The Vespa Cosa was initially to be called the Vespa R (standing for Rinnovata, meaning "renewed"). It was unveiled at the Milan Motorcycle Show in 1987. The Cosa is a direct successor to the Vespa PX series, and although the internal workings are largely similar, it came with newly developed gearbox that was a significant improvement upon the gearbox that had previously been used in the PX series. The PX series was still in production at the time, however, and has continued production even after Cosa production was discontinued. Other improvements upon the PX series included storage space beneath the seat and anti-lock brakes on the front wheel. More controversially, it was also the first Vespa to utilise a significant amount of plastic parts in addition to the traditional monocoque pressed steel frame.
The series is broadly divided into two generations. The first generation was built from 1988 to 1991, while the second generation (sometimes referred to as the Cosa FL) was in production from 1992 onwards. Both version are fundamentally the same, with some minor differences. Firstly, the clutch was modified so that it would be easier to pull in and release. Secondly, minor design alterations were made: the tail light was slightly different and moved to a new position, the seat lock was installed on the side of the saddle, and the saddle was widened for extra comfort.
Cosa 1 - VNR1TEdit
At the end of the 80s was decided to make the PX line more modern with decidedly more angular shapes. It was thus decided to put into production a new model "Cosa". The instrumentation of this new model is particularly equipped, the engine more powerful, the rear swinging arm is strengthened, and also includes a rev counter. As regards the chassis, the greater space available to put the legs and the possibility of putting the helmet under the saddle compartment should be noted. The "Cosa" maintains the monocoque body but present in several innovations compared to the Vespa PX models: the side hoods are slightly inclined forward for a better aerodynamic effect, the indicators are recessed in the front shield, while the rear light is recessed under the plate. Braking is integral, distributed on both wheels through the use of a hydraulic circuit and a pressure regulator. It is placed on the market with a price of about 3,147,000 italian lire and colours white, red, green, blue and blue. The chassis number VLR1T 3.000.001 - 3.009.413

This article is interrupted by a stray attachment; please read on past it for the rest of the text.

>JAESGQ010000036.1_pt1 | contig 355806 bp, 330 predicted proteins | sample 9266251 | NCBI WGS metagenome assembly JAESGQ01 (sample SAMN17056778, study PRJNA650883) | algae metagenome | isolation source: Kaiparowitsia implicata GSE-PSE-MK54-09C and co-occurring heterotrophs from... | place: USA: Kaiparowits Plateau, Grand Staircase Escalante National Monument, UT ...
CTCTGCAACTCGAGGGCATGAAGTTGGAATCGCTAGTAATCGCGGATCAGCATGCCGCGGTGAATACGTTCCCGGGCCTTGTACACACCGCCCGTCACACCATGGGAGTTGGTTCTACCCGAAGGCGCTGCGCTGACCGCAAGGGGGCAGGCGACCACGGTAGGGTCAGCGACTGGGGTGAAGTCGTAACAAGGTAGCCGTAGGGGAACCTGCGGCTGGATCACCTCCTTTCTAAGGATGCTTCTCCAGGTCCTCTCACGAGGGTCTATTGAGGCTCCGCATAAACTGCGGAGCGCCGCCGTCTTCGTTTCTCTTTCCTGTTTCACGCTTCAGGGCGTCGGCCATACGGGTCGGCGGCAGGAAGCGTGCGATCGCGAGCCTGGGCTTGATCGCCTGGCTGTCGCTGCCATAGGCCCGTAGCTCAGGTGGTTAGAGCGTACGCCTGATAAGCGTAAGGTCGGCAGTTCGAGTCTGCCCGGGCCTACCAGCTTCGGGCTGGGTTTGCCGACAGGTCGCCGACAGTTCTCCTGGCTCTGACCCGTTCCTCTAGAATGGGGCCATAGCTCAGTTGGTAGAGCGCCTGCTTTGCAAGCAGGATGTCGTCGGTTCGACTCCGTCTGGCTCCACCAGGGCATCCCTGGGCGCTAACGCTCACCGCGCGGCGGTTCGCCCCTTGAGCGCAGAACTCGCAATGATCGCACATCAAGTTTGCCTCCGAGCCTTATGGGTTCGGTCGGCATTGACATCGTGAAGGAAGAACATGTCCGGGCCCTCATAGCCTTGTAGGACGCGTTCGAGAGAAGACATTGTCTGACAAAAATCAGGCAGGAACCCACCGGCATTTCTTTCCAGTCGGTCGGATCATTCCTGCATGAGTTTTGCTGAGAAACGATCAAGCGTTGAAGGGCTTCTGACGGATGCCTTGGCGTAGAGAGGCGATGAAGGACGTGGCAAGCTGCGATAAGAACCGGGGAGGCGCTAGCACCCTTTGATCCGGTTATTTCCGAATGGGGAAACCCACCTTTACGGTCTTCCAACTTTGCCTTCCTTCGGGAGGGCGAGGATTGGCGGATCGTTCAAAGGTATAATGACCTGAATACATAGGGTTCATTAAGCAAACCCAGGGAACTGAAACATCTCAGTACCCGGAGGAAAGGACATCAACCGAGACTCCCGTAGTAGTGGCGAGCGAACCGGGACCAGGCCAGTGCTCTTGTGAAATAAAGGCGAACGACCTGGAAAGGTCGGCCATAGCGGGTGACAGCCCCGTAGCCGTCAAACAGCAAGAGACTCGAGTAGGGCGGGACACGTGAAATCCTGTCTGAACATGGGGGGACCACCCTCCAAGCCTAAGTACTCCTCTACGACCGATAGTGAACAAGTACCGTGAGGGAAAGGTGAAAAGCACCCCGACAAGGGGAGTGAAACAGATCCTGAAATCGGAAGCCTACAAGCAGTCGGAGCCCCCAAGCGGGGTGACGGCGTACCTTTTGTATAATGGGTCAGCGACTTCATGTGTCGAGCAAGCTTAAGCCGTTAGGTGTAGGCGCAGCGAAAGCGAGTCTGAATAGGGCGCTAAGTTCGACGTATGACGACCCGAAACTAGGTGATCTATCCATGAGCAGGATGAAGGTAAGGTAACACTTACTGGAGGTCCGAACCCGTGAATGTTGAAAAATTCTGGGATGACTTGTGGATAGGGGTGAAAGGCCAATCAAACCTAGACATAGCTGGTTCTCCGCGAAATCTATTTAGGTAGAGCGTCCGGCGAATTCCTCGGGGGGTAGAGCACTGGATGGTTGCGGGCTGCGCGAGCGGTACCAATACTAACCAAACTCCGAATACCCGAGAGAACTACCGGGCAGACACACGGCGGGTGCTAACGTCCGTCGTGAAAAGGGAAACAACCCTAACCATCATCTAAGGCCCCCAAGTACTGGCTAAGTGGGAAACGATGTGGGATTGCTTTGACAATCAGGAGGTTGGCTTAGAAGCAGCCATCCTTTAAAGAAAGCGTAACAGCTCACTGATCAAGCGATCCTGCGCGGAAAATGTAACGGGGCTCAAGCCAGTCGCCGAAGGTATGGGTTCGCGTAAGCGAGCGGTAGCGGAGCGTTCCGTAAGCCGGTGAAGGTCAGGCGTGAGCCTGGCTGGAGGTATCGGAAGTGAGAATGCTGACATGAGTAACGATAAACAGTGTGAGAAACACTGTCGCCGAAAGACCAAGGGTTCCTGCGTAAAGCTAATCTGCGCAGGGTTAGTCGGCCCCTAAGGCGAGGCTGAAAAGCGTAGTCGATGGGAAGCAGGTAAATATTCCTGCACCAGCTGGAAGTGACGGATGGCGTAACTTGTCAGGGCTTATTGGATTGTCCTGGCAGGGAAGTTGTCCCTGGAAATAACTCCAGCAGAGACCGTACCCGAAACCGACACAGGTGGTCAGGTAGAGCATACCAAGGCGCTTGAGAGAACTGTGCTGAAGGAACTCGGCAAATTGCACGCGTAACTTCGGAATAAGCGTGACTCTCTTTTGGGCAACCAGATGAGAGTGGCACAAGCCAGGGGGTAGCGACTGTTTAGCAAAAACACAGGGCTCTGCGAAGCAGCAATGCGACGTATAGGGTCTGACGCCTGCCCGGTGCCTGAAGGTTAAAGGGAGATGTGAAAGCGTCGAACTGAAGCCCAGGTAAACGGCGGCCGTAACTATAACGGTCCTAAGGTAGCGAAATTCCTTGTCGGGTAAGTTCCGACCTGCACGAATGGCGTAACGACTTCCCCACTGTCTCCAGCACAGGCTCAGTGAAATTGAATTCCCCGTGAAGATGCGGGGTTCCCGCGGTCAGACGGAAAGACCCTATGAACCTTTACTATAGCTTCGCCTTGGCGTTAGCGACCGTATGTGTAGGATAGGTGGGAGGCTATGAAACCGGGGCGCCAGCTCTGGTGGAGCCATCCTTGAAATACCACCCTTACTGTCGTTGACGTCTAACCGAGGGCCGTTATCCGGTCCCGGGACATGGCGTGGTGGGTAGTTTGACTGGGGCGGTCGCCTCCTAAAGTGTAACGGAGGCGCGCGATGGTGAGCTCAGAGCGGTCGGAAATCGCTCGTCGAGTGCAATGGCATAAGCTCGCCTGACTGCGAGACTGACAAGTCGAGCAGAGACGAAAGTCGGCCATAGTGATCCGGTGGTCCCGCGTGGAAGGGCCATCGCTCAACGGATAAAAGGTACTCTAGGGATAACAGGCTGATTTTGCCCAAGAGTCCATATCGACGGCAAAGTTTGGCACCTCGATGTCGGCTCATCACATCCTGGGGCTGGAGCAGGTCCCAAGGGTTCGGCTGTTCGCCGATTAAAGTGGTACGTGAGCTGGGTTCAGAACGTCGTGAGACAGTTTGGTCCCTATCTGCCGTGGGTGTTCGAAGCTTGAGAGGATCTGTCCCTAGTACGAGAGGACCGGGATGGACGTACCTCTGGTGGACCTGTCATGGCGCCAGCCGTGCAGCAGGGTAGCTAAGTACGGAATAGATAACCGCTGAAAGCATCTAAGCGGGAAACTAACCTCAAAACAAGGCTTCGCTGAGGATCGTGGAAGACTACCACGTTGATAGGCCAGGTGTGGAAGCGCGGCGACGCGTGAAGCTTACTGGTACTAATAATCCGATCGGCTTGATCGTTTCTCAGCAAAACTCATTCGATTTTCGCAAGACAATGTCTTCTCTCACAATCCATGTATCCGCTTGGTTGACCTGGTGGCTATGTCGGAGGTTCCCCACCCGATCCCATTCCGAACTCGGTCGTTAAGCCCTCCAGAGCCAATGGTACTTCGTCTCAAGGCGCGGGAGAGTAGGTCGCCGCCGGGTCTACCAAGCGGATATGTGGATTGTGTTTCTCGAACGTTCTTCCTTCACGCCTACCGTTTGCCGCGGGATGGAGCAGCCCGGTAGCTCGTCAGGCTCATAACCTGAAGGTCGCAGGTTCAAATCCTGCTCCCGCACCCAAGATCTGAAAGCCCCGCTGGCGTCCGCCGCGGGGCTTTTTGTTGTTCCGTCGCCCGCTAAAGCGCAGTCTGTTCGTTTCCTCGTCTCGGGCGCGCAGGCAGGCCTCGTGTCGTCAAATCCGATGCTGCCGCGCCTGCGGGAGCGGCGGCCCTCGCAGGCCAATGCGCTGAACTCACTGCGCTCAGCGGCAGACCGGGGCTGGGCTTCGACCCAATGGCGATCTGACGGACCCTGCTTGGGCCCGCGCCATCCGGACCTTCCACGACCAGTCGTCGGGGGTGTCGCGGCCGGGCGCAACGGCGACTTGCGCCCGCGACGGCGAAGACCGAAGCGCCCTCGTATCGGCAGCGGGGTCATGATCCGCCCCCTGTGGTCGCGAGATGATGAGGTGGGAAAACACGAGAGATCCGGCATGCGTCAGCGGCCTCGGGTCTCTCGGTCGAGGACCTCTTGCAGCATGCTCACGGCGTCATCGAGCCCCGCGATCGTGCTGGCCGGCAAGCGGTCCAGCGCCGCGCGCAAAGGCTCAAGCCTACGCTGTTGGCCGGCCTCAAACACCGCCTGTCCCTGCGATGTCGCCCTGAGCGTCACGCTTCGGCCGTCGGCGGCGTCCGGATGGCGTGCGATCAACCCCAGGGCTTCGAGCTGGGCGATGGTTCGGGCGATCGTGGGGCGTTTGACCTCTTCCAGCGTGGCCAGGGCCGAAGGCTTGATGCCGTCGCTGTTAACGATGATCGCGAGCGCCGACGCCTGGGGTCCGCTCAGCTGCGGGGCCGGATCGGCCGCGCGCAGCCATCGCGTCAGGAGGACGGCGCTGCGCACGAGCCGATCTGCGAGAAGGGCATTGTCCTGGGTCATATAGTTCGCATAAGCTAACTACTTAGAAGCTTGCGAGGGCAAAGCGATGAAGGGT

Cosa 2 - VNR2TEdit
The "Cosa 2" was presented at the 1991 Milan Motocycles Show. The price was very high, equal to 4,571,000 italian lire. The stylistic interventions of the second series are basically highlighted in the back. The light is moved upwards, immediately behind the saddle which has two offset levels and is equipped with greater padding and two large handles on the sides. Furthermore, the "Cosa 2" is safer especially when braking. In fact, the integral braking system is completed by the EBC device which, via a magnetic sensor, prevents the front wheel from locking.
While the engine is virtually identical to that of the Vespa PX series of the time, there are three major differences in the design:
- The swingarm pivot on the Cosa is wider than that of the PX.
- The rear spring strut on the engine housing is shaped differently. This is because the rear suspension of Cosa is longer than that of the PX.
- The mounting for the rear brake is different due to the hydraulic rear brake.
In addition, the carburetor on the Vespa Cosa came stock fitted with an electronic fuel valve and automatic choke. It also had a digital tachometer (similar to that on later versions of the Vespa T5).
|Cosa 125||Cosa 150||Cosa 2001||Cosa 200|
|Years in Production||1988 – 1998|
|Chassis Number Prefix||VNR1T||VLR1T||VDR1M||VSR1T|
|Engine Type||Air-cooled, single-cylinder, two-stroke engine|
|Bore x Stroke (mm)||52.5 x 57.0||57.8 x 57.0||66.5 x 57.0||66.5 x 57.0|
|Power in kW (BHP)||5.88kW
|Maximum Torque (Nm)||10.5 Nm
|Transmission||Four-speed manual, grip shift|
|Top Speed||88 km/h||92 km/h||95 km/h||100 km/h|
- In Germany, the Cosa 200 was available with a 10 BHP engine. This made it cheaper to insure in Germany.